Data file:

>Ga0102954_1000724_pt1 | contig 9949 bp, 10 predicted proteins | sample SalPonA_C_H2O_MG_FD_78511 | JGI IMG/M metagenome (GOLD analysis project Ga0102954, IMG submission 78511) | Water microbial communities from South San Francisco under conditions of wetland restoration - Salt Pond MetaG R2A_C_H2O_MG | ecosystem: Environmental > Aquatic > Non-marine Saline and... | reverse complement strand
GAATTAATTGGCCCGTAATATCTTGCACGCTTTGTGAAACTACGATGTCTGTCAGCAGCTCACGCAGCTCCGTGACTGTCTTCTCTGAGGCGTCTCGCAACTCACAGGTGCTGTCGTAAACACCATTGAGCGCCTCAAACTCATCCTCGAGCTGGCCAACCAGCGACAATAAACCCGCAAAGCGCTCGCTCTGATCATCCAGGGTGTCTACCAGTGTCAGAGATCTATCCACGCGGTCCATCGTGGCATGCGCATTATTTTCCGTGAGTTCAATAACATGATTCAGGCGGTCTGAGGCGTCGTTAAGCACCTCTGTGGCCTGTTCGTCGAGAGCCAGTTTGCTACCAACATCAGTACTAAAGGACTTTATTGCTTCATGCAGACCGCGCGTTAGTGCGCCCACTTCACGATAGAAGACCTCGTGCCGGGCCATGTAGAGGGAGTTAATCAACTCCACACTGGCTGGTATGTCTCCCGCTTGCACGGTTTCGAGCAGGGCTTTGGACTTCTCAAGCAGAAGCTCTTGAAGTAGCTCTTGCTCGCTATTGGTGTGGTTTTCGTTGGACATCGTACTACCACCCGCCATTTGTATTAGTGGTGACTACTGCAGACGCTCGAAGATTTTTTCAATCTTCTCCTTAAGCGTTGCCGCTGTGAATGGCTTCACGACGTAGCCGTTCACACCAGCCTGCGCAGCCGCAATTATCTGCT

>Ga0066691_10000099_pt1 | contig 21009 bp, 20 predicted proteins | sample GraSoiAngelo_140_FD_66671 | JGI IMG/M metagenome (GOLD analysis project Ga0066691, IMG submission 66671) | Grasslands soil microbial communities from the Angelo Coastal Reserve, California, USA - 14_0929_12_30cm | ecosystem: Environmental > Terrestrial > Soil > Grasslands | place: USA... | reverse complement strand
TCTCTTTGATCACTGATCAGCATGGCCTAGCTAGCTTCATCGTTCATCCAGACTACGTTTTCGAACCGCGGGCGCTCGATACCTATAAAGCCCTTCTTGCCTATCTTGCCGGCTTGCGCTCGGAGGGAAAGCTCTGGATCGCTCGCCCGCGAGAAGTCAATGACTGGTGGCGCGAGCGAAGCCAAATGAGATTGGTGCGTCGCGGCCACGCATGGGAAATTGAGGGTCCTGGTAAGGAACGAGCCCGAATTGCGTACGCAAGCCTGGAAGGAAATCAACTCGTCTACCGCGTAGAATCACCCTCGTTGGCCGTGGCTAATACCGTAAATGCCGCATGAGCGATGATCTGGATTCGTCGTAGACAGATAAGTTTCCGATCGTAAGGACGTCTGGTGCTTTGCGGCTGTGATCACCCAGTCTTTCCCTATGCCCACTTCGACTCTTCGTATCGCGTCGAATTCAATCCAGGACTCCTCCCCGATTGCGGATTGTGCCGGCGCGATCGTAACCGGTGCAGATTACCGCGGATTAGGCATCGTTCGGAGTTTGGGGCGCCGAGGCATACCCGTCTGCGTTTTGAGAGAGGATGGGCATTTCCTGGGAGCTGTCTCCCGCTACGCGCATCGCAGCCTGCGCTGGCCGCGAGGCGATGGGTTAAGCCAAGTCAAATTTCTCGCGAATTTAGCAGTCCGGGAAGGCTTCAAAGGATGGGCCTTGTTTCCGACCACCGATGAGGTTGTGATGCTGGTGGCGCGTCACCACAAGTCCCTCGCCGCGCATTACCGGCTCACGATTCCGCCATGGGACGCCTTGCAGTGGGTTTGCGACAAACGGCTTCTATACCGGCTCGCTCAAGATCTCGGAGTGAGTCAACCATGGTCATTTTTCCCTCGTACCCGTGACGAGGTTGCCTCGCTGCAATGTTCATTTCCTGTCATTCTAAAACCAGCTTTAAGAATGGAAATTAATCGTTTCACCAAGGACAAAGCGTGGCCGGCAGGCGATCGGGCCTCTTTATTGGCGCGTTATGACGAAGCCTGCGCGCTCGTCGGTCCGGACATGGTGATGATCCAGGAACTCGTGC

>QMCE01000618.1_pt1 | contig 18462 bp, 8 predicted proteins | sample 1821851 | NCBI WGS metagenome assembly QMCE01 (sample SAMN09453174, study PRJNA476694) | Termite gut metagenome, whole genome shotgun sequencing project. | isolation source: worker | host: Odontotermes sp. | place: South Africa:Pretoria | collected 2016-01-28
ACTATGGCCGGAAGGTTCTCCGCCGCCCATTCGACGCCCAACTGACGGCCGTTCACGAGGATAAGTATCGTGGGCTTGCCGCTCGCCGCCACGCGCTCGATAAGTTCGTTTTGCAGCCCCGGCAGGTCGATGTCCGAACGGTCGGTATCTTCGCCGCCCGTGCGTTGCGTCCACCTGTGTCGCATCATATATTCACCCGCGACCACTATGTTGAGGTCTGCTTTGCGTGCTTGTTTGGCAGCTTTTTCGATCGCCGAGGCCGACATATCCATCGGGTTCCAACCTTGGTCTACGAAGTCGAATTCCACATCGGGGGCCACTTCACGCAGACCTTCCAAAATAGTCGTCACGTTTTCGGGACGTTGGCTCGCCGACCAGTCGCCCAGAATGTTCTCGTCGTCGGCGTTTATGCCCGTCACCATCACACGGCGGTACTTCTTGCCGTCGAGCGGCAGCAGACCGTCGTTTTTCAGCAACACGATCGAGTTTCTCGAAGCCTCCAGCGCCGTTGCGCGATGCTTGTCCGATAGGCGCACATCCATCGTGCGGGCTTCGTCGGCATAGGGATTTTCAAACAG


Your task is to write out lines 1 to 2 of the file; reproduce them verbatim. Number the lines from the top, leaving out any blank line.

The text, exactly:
>Ga0102954_1000724_pt1 | contig 9949 bp, 10 predicted proteins | sample SalPonA_C_H2O_MG_FD_78511 | JGI IMG/M metagenome (GOLD analysis project Ga0102954, IMG submission 78511) | Water microbial communities from South San Francisco under conditions of wetland restoration - Salt Pond MetaG R2A_C_H2O_MG | ecosystem: Environmental > Aquatic > Non-marine Saline and... | reverse complement strand
GAATTAATTGGCCCGTAATATCTTGCACGCTTTGTGAAACTACGATGTCTGTCAGCAGCTCACGCAGCTCCGTGACTGTCTTCTCTGAGGCGTCTCGCAACTCACAGGTGCTGTCGTAAACACCATTGAGCGCCTCAAACTCATCCTCGAGCTGGCCAACCAGCGACAATAAACCCGCAAAGCGCTCGCTCTGATCATCCAGGGTGTCTACCAGTGTCAGAGATCTATCCACGCGGTCCATCGTGGCATGCGCATTATTTTCCGTGAGTTCAATAACATGATTCAGGCGGTCTGAGGCGTCGTTAAGCACCTCTGTGGCCTGTTCGTCGAGAGCCAGTTTGCTACCAACATCAGTACTAAAGGACTTTATTGCTTCATGCAGACCGCGCGTTAGTGCGCCCACTTCACGATAGAAGACCTCGTGCCGGGCCATGTAGAGGGAGTTAATCAACTCCACACTGGCTGGTATGTCTCCCGCTTGCACGGTTTCGAGCAGGGCTTTGGACTTCTCAAGCAGAAGCTCTTGAAGTAGCTCTTGCTCGCTATTGGTGTGGTTTTCGTTGGACATCGTACTACCACCCGCCATTTGTATTAGTGGTGACTACTGCAGACGCTCGAAGATTTTTTCAATCTTCTCCTTAAGCGTTGCCGCTGTGAATGGCTTCACGACGTAGCCGTTCACACCAGCCTGCGCAGCCGCAATTATCTGCT